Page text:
Feature

When President Bush announced plans in 2001 to direct $1 billion over five years into the welfare-to-work budget to promote marriage among low-income people, a predictable partisan battle ensued. Liberals argue that the agenda stigmatizes poor, single mothers and sets the stage for domestic violence. Conservatives contend the move would stem the rates of divorce and out-of-wedlock birth and bolster a society heading toward moral decay.

The main legislative vehicle to reauthorize the welfare-to-work or Temporary Assistance to Needy Families (TANF) program, H.R. 4, passed the House but is stalled in the Senate, in part because Democrats have been fighting to raise the minimum wage before agreeing to pass the bill.

As this political potato heats up, government contractors have asked some psychologists who conduct marriage and relationship research to consult on two "healthy-marriage" demonstration projects that already have been funded by the federal Administration for Children and Families (ACF). Two of the country's top poverty and welfare think tanks--Mathematica and Manpower Demonstration Research Corporation, or MDRC--won large grants to conduct these projects. Along with a number of state-run projects that also involve psychologists, the federal government is likely to draw on or extend these demonstration projects if the H.R. 4 monies are approved.

Psychologists' involvement in these efforts represents new territory in several ways. Not only are they entering a volatile political arena, but they are being asked to tailor their interventions for a new and understudied population. In addition, they are turning their gaze toward marriage, though their theoretical orientation tends toward helping to build better relationships regardless of marital outcome.

As a consequence, it's important to ensure that good science and practice inform these interventions, says University of California, Berkeley (UCB) psychologist Carolyn Pape Cowan, PhD, a longtime relationship researcher, who, along with her husband, UCB psychologist Philip Cowan, PhD, is consulting on the MDRC project and evaluating a five-site project in California to encourage young fathers' involvement in childrearing.

"Along with many other consultants, we're working to make sure that these services, programs and interventions are realistic to the people we're serving," says Cowan. "We feel it's very important to do a lot of talking with the people these services are targeted for, to explore what would draw them, what they would want and need, and what they would find helpful."

That said, those involved say the demonstration projects appear less partisan than they would have thought. Government representatives, policy experts and academicians, for the most part, are holding sophisticated discussions on building sound, research-based programs that serve people's real needs, Cowan and others say.

Psychologist Wade Horn, PhD, assistant secretary for the ACF and a main proponent and designer of federal proposals on marriage promotion, says that given many parties' criticism of the administration's plan (see page 42), he has made a point of clarifying his own position, which he says is based on a range of research findings and is intended to help all of those involved.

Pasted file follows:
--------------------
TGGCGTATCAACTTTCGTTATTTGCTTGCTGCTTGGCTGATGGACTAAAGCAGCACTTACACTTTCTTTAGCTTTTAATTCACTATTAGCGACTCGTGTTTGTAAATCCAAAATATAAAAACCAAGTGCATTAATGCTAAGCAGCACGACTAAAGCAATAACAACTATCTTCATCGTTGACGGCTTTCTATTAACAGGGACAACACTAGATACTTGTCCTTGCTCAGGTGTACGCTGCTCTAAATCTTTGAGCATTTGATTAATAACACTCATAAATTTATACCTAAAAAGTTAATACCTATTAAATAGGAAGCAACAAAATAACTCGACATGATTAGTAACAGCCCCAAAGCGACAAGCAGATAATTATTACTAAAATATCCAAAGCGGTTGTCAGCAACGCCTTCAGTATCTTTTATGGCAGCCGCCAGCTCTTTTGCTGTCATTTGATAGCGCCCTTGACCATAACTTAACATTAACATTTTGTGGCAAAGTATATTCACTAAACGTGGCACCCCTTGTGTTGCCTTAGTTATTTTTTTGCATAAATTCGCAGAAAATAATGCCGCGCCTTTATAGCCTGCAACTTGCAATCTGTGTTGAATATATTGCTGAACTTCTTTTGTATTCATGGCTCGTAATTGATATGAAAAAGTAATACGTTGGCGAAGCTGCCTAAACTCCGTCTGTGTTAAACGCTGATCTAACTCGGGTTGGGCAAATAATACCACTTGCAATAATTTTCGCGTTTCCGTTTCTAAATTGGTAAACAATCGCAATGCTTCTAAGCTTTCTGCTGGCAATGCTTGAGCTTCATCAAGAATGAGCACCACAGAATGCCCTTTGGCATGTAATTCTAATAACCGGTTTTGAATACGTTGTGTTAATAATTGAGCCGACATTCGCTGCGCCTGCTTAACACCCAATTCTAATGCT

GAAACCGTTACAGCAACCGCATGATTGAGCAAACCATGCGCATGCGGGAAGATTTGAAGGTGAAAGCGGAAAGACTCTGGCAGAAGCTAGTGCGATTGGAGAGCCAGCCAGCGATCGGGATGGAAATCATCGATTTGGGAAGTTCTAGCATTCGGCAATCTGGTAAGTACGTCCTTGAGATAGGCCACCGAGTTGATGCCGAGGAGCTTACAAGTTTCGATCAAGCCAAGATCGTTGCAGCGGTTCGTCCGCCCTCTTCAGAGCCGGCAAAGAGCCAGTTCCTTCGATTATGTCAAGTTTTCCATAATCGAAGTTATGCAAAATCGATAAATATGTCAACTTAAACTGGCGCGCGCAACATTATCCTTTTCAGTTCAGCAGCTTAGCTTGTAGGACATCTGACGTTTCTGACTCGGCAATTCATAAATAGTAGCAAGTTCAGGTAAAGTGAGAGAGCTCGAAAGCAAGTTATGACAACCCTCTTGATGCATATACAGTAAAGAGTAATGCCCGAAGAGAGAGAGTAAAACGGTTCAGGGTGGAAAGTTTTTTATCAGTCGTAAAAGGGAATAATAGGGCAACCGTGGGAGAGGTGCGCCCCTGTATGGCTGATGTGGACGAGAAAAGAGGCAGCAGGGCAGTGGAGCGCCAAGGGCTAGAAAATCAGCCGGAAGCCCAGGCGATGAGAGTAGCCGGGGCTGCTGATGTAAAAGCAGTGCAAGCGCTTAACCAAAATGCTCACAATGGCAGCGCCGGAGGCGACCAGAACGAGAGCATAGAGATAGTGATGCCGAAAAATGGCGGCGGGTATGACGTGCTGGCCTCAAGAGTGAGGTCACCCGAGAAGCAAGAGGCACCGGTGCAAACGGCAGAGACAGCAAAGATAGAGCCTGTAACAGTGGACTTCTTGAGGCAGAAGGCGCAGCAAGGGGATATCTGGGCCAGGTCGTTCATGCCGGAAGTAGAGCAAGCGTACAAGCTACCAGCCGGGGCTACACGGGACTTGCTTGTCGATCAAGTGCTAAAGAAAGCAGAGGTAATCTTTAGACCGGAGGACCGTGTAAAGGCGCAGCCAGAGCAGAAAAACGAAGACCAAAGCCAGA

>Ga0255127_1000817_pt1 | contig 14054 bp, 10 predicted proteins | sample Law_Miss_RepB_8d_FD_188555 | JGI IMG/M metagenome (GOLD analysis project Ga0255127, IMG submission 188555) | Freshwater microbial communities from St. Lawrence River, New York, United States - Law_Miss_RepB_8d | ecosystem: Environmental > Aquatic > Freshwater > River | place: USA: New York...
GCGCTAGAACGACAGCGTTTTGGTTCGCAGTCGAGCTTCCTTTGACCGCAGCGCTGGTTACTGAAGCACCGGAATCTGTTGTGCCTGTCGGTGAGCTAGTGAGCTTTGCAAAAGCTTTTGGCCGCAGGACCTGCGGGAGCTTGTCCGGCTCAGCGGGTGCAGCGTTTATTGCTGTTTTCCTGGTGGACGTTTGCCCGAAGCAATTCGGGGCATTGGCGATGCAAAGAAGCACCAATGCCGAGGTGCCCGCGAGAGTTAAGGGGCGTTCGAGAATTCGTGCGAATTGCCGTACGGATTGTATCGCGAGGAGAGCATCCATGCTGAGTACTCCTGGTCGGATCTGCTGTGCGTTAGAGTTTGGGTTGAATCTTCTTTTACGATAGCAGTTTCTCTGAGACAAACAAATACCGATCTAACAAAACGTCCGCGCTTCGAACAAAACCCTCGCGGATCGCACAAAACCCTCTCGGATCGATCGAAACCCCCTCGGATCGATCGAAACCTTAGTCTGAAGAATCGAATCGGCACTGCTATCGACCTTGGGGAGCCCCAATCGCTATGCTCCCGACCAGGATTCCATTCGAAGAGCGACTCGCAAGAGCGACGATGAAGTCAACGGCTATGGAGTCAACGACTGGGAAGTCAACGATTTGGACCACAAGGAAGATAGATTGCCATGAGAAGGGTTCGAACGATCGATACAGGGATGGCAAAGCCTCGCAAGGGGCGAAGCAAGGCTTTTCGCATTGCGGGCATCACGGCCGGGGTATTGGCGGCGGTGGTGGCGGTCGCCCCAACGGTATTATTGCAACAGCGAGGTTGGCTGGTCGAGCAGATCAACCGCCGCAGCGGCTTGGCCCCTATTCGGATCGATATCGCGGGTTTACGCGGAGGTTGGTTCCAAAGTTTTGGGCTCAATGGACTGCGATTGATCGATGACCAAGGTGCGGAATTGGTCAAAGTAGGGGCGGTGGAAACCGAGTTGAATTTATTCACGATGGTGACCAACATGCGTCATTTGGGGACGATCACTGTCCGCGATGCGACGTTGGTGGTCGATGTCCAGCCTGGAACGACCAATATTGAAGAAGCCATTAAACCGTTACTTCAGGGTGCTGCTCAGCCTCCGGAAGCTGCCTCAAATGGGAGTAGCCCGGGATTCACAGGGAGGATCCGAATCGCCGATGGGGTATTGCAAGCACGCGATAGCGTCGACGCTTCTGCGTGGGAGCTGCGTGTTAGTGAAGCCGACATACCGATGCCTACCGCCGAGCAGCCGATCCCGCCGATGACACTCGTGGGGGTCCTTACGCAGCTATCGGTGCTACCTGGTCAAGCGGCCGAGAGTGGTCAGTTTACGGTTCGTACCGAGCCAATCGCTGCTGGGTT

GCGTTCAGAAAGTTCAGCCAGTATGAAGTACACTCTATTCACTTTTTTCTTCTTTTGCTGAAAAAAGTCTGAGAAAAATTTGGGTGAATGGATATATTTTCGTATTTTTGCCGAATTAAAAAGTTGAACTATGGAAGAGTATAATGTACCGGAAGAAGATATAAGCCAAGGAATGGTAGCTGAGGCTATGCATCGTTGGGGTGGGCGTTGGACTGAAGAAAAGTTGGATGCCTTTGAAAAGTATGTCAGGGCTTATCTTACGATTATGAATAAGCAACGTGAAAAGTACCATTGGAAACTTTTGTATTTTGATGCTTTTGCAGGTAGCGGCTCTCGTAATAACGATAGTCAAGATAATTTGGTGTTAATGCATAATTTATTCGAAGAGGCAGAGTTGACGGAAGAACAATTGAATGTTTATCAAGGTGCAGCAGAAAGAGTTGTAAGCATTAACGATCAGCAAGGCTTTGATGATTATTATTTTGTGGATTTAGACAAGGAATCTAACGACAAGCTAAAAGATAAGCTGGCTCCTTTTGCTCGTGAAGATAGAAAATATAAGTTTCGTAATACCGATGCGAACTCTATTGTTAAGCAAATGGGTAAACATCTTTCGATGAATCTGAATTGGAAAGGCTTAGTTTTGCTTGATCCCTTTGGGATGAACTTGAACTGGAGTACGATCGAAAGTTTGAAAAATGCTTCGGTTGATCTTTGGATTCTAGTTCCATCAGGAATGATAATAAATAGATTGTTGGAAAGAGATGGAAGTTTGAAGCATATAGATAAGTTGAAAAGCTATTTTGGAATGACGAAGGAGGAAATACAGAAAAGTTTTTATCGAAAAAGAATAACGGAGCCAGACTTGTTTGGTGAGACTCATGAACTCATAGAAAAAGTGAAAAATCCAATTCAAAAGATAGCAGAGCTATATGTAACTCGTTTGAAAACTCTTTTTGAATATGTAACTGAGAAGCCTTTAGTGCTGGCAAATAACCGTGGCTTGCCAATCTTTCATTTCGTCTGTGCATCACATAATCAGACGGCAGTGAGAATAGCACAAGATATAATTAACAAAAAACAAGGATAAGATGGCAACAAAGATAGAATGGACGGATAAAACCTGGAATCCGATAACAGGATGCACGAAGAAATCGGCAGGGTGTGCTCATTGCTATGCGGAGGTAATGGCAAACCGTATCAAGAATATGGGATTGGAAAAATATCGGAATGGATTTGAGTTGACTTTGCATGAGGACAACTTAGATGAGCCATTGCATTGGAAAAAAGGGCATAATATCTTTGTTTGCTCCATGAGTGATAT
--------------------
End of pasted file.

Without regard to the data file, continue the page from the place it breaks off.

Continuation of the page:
"This initiative is not about the government coercing anyone to get married or stigmatizing single parents," Horn says. "It is to help couples who choose marriage for themselves develop the skills and knowledge necessary to form and sustain healthy marriages."

Underlying this agenda, he adds, is the impetus to create a better climate for children, "the ultimate beneficiaries of this initiative," he says. Indeed, researchers of all stripes increasingly agree that children do better emotionally and academically when they're raised with two happily married biological parents, he and others note.

A model demonstration

The Mathematica project is the furthest along of the demonstration projects and shows how psychologists are getting involved. Called Building Strong Families (BSF), it was awarded $19 million two years ago and centers on low-income, unmarried couples who are expecting a baby--a population researchers believe is important to target, says the project's principal investigator, social psychologist M. Robin Dion. (By contrast, the MDRC project, Supporting Healthy Marriages, targets low-income couples in their childbearing years who are already married or planning to marry. It was awarded $40 million and was launched in the fall.)

BSF will develop and evaluate six large programs around the country aimed at fostering marriage and relationship skills in these young, unwed, expecting couples and helping them connect with practical services. It makes sense to focus on this population for two reasons, Dion believes. For one, research shows that 82 percent of these couples are romantically involved and many say they expect to marry. Yet within a year of their child's birth, less than 10 percent do marry and most break up, leaving the children to be raised most often by a single mother. For another, research finds that couples are at their closest following the birth of a baby, but are vulnerable to relationship decline soon after.

As part of BSF's development phase, Dion asked one of the country's foremost marital researchers, psychologist John Gottman, PhD, of the University of Washington, to redesign for low-income unwed couples a successful intervention he had previously used with middle-income married families around the time of their child's birth. The program adaptation is one of three being pilot-tested with low-income unwed parents in Florida, the first test site for the project.